I am learning so much about the world of the elderly and with it the world of Alzheimer’s. I had not had much access to my momma in the past.
Sure I called every day but it is easy on a phone from miles away to not notice the little things. Now seeing her every day, the patterns emerge and what you thought was just an odd comment is more of the norm the altered reality of life with momma with her constant companion-Mr. Alz.
Some days she seems fine and almost can tell who I am before I introduce myself. Other days, like yesterday, her eyes are wild and frightened, her reality is so warped. Nightmares play out in scenes of normalcy. Things she thinks are beyond belief, crazy.
The odd part is that the most re-occurring belief is one of persecution. Everyday she has a story of how she was left out, belittled or bullied. I have learned these things do not happen.
Saturday we brought her new clothes and in child-like abandon, she tried on new things and her smile lit all the way to her eyes. She said it was like “Midge Brown’s birthday”.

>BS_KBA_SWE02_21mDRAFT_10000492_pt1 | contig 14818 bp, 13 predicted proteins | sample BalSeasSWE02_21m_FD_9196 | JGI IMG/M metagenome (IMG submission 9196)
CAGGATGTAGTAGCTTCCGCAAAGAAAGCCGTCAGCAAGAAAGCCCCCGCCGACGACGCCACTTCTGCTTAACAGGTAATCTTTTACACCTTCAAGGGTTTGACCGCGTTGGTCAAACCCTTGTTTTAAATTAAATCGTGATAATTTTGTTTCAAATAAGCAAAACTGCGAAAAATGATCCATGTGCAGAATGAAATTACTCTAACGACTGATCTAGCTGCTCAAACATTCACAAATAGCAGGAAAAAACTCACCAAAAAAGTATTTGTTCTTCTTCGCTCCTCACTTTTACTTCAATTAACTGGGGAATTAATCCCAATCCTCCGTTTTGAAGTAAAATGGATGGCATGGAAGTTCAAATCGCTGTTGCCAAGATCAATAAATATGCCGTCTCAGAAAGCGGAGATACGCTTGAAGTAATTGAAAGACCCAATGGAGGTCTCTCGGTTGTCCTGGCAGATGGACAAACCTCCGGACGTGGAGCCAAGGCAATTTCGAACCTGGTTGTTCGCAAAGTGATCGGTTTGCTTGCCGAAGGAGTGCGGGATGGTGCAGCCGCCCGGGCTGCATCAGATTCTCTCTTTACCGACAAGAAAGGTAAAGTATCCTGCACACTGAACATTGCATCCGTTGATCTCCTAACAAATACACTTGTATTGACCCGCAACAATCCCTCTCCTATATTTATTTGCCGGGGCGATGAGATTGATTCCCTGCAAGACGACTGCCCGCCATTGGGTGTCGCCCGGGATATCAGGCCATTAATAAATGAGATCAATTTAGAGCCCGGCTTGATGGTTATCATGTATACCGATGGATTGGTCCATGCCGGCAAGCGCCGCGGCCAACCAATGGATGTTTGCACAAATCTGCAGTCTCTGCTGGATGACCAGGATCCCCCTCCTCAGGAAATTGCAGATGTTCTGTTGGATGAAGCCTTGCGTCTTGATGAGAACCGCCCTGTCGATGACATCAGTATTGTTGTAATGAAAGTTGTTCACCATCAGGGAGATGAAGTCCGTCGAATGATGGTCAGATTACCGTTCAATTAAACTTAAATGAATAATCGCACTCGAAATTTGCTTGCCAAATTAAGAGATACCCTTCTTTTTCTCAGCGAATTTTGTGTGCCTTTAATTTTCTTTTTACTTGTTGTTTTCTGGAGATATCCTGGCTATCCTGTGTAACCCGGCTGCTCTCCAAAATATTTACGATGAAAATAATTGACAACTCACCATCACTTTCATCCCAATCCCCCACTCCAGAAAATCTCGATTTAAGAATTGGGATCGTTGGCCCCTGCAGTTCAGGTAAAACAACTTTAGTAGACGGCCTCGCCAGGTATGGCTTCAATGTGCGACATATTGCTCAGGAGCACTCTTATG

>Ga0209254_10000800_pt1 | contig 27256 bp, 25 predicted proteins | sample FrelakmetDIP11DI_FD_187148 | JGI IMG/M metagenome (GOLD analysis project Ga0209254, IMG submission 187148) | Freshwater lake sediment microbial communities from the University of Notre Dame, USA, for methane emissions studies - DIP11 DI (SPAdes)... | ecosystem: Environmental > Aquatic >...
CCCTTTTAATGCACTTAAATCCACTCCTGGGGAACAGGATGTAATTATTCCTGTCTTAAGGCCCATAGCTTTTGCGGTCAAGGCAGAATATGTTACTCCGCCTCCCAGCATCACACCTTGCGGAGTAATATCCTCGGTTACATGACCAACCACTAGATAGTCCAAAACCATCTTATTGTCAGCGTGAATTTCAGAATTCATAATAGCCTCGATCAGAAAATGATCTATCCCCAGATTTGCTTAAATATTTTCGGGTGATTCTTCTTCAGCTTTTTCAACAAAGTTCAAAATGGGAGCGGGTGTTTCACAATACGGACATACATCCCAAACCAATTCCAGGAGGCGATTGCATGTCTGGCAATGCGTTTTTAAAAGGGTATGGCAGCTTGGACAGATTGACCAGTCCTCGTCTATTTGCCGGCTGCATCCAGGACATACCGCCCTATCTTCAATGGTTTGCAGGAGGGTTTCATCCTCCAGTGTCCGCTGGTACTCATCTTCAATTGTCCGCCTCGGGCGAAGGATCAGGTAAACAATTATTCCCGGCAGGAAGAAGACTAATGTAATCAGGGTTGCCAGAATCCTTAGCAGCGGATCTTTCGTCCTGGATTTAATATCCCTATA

Yesterday, we found her frantic by her doorway. She had been dressed in pants with zippers and buttons. She could not manage them herself. She did not understand. She thought she had gotten too fat to get the pants down over her hips. We took all the zippered pants away yesterday.
She seemed subdued yesterday. But she wanted to see baby Kendyll. A great-grandma holding her great grandchild. It was a special moment. A rare moment these days when the clouds have not settled too close to her brain.
I worry constantly now. It is another gift of having her close by. I can no longer act as if all is okay. And the guilt. It is overwhelming. No matter how often I see her, no matter what I try to do, I feel I should do more. It is not enough. It can never be enough.
I have learned some things in this time about decency and kindness. I have learned to greet each patient with a smile. I try to remember their names and their stories. So as I walk the halls with my momma, perhaps I can acknowledge someone else’s parent with their name and a remembrance of some of their personal history.
Perhaps it is the best I can do.